Has the Indian government responded?

The Indian government responded to the report by issuing an official statement from the Indian Ministry of External Affairs, which stated that “such reports continue to be based on misinformation and flawed understanding.”

It said that “motivated and biased commentary” by some U.S. officials continued to undermine further the credibility of such reports, adding that it would continue to have “frank conversations” on “issues of concern” with the U.S. government.

Dibyangshu Sarkar—AFP/Getty ImagesMuslim activists along with a member from Hindu organization Ramakrishna Mission, left, take part in a unity rally to promote communal harmony in Kolkata on June 14, 2022.

Last year the country was singled out by the Secretary of State, who referred to “rising attacks on people and places of worship” in India. The remarks led to a furious response from the Indian Ministry of External Affairs, which accused Washington of practicing “vote bank politics” in “international relations.”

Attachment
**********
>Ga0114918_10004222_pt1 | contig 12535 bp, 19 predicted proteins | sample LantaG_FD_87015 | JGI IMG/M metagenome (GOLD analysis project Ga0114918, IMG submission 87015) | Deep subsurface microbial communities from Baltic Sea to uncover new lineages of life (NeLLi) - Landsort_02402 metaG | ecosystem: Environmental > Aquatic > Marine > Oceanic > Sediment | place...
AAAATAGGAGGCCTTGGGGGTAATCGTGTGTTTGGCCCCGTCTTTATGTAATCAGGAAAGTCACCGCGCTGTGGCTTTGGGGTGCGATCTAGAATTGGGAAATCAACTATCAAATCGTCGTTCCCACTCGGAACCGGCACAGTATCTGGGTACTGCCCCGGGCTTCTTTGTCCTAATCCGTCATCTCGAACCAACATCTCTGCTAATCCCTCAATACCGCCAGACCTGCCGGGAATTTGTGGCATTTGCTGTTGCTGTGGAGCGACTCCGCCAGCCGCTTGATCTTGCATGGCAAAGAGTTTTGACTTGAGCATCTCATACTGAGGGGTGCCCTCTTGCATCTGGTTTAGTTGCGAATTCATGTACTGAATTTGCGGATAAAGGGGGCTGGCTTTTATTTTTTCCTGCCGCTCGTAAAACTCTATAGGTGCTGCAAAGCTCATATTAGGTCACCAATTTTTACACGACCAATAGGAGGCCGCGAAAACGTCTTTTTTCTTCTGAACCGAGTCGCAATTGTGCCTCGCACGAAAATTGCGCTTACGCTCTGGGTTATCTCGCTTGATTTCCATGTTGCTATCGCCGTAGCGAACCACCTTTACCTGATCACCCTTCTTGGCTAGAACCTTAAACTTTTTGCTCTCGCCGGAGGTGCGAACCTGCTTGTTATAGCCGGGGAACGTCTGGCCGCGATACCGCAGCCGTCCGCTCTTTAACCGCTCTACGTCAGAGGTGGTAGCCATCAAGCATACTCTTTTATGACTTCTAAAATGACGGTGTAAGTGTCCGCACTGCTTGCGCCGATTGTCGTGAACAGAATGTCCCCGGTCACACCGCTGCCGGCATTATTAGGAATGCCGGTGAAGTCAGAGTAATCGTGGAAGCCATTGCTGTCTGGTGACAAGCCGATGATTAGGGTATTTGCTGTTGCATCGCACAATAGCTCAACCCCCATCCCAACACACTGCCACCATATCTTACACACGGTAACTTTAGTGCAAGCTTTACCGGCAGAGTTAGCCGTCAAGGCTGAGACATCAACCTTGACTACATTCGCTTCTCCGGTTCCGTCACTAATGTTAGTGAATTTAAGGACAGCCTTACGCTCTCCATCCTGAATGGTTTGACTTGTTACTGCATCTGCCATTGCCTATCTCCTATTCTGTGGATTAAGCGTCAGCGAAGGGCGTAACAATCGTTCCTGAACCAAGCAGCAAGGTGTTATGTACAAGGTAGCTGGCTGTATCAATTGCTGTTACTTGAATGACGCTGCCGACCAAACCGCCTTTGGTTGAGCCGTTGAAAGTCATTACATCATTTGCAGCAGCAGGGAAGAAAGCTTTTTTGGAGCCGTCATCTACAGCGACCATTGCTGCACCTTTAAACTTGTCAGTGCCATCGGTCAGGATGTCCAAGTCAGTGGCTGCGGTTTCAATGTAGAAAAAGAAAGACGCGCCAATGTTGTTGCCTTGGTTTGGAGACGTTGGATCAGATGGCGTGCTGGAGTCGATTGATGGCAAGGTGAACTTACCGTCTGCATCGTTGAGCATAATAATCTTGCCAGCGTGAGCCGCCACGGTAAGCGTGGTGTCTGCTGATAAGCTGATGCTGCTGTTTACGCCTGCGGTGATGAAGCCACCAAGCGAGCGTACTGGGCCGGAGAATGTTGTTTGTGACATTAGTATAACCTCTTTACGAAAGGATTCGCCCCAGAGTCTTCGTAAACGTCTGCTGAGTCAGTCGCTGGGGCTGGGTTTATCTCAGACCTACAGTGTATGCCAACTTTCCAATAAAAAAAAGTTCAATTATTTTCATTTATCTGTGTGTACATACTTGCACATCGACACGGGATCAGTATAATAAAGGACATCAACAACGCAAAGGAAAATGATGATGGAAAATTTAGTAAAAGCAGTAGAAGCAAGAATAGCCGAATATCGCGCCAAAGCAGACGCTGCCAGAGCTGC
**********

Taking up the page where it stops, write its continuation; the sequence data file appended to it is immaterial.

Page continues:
New Delhi has also pushed back against criticism in other instances, especially from the bipartisan U.S. Commission for International Religious Freedom (USCIRF) which, since 2020, has advised the State Department to put India on a blacklist over its record. USCIRF once again made the recommendation earlier this month when it released its annual report on May 1st, which the State Department has so far rejected.

Despite the reports, the State Department does not currently officially designate the country as a “Country of Particular Concern.”

Read More: Deepika Padukone Is Bringing the World to Bollywood

Why does the U.S. State Department compile this report?